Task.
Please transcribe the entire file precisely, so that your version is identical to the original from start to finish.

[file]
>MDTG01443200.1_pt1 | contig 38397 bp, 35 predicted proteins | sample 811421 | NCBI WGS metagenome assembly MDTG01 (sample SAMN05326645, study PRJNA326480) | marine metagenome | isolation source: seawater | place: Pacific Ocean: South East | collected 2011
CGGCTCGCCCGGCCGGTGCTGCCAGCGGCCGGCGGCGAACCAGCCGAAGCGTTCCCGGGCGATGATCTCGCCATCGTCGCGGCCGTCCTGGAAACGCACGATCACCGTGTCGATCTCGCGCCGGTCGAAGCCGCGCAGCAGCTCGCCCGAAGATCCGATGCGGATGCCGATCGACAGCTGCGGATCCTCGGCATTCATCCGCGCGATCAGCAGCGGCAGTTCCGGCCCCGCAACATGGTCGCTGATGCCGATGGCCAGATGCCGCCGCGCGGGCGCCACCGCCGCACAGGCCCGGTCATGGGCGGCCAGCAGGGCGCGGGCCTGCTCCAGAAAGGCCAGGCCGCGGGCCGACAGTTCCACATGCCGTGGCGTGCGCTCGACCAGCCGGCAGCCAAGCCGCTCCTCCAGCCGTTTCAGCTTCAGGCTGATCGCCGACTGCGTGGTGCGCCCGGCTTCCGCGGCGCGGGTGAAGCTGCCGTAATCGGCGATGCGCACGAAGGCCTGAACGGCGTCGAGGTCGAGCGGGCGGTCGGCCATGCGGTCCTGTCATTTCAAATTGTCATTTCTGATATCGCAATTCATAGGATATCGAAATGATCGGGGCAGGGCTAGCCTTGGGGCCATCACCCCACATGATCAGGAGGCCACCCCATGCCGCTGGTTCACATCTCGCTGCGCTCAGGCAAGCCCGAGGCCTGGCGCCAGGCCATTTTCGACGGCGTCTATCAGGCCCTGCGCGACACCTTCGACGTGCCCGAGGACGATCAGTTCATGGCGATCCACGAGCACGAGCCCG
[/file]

>MDTG01443200.1_pt1 | contig 38397 bp, 35 predicted proteins | sample 811421 | NCBI WGS metagenome assembly MDTG01 (sample SAMN05326645, study PRJNA326480) | marine metagenome | isolation source: seawater | place: Pacific Ocean: South East | collected 2011
CGGCTCGCCCGGCCGGTGCTGCCAGCGGCCGGCGGCGAACCAGCCGAAGCGTTCCCGGGCGATGATCTCGCCATCGTCGCGGCCGTCCTGGAAACGCACGATCACCGTGTCGATCTCGCGCCGGTCGAAGCCGCGCAGCAGCTCGCCCGAAGATCCGATGCGGATGCCGATCGACAGCTGCGGATCCTCGGCATTCATCCGCGCGATCAGCAGCGGCAGTTCCGGCCCCGCAACATGGTCGCTGATGCCGATGGCCAGATGCCGCCGCGCGGGCGCCACCGCCGCACAGGCCCGGTCATGGGCGGCCAGCAGGGCGCGGGCCTGCTCCAGAAAGGCCAGGCCGCGGGCCGACAGTTCCACATGCCGTGGCGTGCGCTCGACCAGCCGGCAGCCAAGCCGCTCCTCCAGCCGTTTCAGCTTCAGGCTGATCGCCGACTGCGTGGTGCGCCCGGCTTCCGCGGCGCGGGTGAAGCTGCCGTAATCGGCGATGCGCACGAAGGCCTGAACGGCGTCGAGGTCGAGCGGGCGGTCGGCCATGCGGTCCTGTCATTTCAAATTGTCATTTCTGATATCGCAATTCATAGGATATCGAAATGATCGGGGCAGGGCTAGCCTTGGGGCCATCACCCCACATGATCAGGAGGCCACCCCATGCCGCTGGTTCACATCTCGCTGCGCTCAGGCAAGCCCGAGGCCTGGCGCCAGGCCATTTTCGACGGCGTCTATCAGGCCCTGCGCGACACCTTCGACGTGCCCGAGGACGATCAGTTCATGGCGATCCACGAGCACGAGCCCG